(CNN) – Two new polls indicate that Mitt Romney remains the early front-runner in the battle for the New Hampshire primary.
According to a WMUR/Granite State poll conducted by the University of New Hampshire, 36 percent of likely New Hampshire primary voters say they would support the former Massachusetts governor and 2008 GOP White House candidate if the contest were held today.
Romney's at 35 percent in a Suffolk University/7 News survey. Romney has a large lead over the other probable Republican presidential candidates in both polls, which were released Wednesday evening.
Romney's lead in these two new polls, as well as other GOP horserace surveys conducted in New Hampshire earlier this year, are no surprise. Romney is well known in the Granite state. Massachusetts media dominates in the heavily populated southern part of New Hampshire. Romney has campaigned heavily in the state in the 2008 primary, and he has a summer home in the state's lakes region.
According to the WMUR/Granite State poll, Donald Trump's in second place at 11 percent. The billionaire businessman, real estate mogul and reality TV star says he'll decide by June if he's running for the White House. Everyone else is in single digits. No one other than Romney cracks double digits in the Suffolk University/7 News survey.
But take all these early polls with some skepticism.
"Most primary voters do not settle on a choice until the very end of the campaign, so early poll numbers are a better gauge of a candidate's popularity now than an indication of who voters will end up supporting," says Andrew Smith of the UNH Survey Center. "In the most recent poll, 79 percent of likely Republican primary voters say they are still trying to decide who they will eventually vote for in 2012, 16 percent are leaning toward a candidate, and only 5 percent say they have definitely decided who they will vote for."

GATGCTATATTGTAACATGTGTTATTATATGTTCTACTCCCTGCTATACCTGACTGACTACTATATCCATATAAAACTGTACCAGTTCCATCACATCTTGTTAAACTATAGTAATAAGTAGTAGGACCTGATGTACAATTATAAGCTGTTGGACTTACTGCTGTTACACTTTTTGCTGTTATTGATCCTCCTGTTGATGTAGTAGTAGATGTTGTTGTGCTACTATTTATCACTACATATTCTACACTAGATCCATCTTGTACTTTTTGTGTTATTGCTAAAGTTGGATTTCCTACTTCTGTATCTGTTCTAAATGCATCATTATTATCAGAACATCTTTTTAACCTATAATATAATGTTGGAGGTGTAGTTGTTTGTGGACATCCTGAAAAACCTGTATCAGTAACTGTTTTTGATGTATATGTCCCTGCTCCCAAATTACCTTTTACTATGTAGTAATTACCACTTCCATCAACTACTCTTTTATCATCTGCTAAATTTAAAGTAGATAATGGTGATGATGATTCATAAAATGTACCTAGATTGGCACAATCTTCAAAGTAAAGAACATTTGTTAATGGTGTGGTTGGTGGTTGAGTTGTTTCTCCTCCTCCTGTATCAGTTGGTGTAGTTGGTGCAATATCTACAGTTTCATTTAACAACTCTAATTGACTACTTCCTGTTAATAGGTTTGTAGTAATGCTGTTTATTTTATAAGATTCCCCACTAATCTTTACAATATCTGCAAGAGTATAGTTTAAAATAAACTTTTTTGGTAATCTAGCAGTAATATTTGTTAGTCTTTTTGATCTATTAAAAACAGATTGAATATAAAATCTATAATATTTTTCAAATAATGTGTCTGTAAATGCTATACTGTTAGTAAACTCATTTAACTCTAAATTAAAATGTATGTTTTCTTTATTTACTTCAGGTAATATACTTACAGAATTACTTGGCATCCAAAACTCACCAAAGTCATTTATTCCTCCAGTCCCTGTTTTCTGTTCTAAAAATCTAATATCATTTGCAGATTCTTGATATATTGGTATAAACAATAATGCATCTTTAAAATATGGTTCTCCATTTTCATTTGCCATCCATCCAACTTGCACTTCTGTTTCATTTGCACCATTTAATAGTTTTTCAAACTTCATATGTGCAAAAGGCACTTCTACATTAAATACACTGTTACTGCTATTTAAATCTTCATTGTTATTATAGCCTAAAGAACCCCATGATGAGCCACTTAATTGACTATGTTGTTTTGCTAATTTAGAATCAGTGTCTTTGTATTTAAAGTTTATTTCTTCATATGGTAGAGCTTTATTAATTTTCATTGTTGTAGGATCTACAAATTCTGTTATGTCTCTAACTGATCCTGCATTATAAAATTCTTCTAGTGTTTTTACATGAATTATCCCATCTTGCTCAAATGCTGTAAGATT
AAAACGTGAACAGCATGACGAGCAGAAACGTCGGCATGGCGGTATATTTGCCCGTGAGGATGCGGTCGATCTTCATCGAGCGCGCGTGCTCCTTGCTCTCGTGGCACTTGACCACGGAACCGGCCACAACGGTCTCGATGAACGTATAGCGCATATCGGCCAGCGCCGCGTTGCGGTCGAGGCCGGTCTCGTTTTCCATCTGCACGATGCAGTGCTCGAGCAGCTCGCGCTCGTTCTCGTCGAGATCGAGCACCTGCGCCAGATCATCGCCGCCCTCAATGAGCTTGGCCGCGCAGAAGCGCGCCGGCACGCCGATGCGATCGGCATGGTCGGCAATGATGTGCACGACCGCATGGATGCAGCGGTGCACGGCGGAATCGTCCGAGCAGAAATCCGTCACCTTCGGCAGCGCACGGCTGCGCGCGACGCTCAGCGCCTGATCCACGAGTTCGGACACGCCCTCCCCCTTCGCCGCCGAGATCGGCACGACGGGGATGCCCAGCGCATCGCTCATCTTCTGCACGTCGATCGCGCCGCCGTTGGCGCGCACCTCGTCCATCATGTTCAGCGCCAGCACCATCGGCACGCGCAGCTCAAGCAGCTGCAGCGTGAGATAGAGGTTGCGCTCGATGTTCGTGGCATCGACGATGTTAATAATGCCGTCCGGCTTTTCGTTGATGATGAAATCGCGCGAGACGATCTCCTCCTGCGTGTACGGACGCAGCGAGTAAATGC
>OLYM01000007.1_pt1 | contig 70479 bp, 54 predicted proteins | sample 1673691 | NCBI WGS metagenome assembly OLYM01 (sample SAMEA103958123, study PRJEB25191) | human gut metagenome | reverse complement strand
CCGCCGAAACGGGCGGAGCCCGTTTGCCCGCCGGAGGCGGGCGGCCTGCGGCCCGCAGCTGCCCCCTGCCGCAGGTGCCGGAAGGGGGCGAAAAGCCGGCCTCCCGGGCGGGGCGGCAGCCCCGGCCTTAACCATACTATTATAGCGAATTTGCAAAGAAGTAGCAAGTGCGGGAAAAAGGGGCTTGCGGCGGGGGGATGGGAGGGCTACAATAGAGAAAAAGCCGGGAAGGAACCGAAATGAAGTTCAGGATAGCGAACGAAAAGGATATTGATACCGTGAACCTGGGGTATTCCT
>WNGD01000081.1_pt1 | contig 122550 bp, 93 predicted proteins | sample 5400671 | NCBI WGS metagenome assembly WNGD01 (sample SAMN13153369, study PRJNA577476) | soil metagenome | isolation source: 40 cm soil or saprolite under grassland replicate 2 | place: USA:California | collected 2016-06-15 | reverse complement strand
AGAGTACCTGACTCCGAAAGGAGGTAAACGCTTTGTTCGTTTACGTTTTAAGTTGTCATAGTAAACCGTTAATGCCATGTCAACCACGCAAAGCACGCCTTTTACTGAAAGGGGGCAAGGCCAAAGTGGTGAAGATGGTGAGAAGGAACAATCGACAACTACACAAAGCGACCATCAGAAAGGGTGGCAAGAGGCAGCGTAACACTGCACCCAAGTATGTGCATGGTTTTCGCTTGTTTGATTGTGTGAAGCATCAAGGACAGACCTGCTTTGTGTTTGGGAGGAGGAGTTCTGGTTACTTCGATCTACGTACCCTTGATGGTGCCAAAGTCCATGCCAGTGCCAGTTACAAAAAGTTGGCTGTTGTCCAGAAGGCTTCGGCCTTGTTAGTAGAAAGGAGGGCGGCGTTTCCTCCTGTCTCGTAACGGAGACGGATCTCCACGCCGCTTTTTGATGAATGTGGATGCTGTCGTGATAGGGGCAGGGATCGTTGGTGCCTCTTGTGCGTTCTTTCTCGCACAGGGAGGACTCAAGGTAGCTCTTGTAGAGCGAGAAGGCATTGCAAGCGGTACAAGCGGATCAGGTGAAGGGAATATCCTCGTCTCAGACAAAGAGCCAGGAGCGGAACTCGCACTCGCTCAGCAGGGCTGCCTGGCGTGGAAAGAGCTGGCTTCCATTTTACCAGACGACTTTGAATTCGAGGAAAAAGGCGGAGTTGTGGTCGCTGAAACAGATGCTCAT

The WMUR/Granite State poll was conducted April 15-May 2, with 415 likely New Hampshire GOP primary voters questioned by telephone. The survey's sampling error is plus or minus 4.8 percentage points.
The Suffolk University/7 News poll was conducted April 30-May 2, with 400 likely New Hampshire GOP primary voters questioned by telephone. The survey's sampling error is plus or minus 4.9 percentage points.
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